I believe it is very important if children are coming into the marriage that they be recognized or participate in some part of the wedding ceremony itself. Children often can not express fears or doubts they have. Involving children in the ceremony helps them to transition to the new relationship they are now a part of. Many times it takes time for your child to work your request through their feelings. What may be a clear turn down today may be an enthusiastic 'sure' a few weeks from now. Give them time you won't regret it.
The number one suggestion is mention the children in the ceremony as often as you can. I think it is much more important that children hear their names mentioned in the ceremony, than it is that they play any major part of the ceremony. (There will be exceptions to this so clear it ahead of time with the shy ones). Mentioning a child's name during the wedding assures that they are an important part of the occasion and have special status which guests and other family members attending do not. At this special time children need to feel important to their parents. Remember with this ceremony a new family is being born. This is especially important to young ones. When children are coming into the marriage, it is appropriate to mention in the ceremony that not only is a marriage being formed, but also a family - and then we name each child. If a prayer is in the ceremony, each child's name can be stated in the prayer.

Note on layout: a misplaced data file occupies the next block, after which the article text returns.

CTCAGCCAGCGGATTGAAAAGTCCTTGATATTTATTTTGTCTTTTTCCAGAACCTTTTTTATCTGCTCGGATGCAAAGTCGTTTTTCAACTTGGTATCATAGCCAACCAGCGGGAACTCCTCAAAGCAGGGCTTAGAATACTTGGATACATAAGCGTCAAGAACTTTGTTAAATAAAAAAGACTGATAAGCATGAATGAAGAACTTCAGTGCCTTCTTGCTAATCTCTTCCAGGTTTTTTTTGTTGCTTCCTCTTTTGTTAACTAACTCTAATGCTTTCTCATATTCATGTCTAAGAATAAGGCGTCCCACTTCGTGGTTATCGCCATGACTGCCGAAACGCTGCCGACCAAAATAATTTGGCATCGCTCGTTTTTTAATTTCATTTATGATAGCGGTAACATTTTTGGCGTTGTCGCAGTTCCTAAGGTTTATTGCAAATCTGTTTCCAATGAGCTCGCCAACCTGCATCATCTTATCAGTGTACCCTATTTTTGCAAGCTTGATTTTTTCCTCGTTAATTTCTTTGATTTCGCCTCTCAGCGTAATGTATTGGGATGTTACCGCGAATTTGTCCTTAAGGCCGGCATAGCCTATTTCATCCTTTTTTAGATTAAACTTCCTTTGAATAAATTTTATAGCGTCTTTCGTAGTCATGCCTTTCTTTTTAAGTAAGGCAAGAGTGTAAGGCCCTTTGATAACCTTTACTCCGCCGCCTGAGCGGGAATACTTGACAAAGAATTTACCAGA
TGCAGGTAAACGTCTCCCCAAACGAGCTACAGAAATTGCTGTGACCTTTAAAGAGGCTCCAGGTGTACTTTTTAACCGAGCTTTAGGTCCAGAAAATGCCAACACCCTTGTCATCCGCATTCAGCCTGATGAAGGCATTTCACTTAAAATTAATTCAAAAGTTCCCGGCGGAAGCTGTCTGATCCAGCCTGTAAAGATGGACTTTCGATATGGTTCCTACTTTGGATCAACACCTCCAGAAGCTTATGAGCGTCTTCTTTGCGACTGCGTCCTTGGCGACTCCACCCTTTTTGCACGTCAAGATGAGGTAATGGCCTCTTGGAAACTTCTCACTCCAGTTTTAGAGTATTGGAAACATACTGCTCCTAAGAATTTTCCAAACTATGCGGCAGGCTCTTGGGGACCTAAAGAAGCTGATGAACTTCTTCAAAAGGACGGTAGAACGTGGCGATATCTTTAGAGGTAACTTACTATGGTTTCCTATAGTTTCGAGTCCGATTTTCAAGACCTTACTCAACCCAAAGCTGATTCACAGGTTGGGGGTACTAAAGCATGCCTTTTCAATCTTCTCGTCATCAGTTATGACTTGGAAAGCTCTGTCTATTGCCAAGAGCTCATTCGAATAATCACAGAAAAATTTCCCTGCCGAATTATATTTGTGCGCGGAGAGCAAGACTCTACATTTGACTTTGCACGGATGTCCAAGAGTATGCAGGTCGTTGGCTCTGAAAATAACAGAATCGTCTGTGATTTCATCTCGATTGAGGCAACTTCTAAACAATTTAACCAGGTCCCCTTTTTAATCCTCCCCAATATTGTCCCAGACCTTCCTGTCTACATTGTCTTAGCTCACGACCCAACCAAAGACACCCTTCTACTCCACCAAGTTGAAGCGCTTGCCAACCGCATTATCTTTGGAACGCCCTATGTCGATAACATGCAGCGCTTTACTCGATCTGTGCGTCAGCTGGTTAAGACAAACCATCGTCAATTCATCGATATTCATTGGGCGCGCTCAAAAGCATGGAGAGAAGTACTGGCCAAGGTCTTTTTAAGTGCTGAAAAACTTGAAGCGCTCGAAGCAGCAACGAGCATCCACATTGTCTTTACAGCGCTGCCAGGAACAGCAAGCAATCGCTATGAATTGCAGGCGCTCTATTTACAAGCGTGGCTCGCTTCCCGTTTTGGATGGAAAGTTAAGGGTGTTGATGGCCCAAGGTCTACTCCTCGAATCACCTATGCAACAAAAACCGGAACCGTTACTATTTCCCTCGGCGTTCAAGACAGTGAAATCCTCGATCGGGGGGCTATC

Watch out for the "i feel rejected" syndrome immediately after the ceremony. Where children tend to be left out is immediately after the ceremony. The bride and groom walk away and are crowded by "big people" - with the children left out of the immediate post ceremony celebration. Remember most children do not know what they are supposed to do after the ceremony ends. This is easily avoided. The couple should simply take a moment to hug their child/children, thank them for helping in the ceremony, and then telling them they are free to play etc. This time of quality recognition is very important.
Be careful with the excessive involvement of children in the marriage ceremony. Surprise! Once in a while children will not share your sense of excitement about the wedding. Often, to the child it can seem more a party occasion. Usually, giving children major roles in the ceremony quickly becomes a duty rather than a delight. It is generally best to give a child only one active role and also to be mentioned in the ceremony, rather than to actively involve a child at too many different points throughout the ceremony. With teenagers, some care should be taken not to give them roles they may feel silly doing.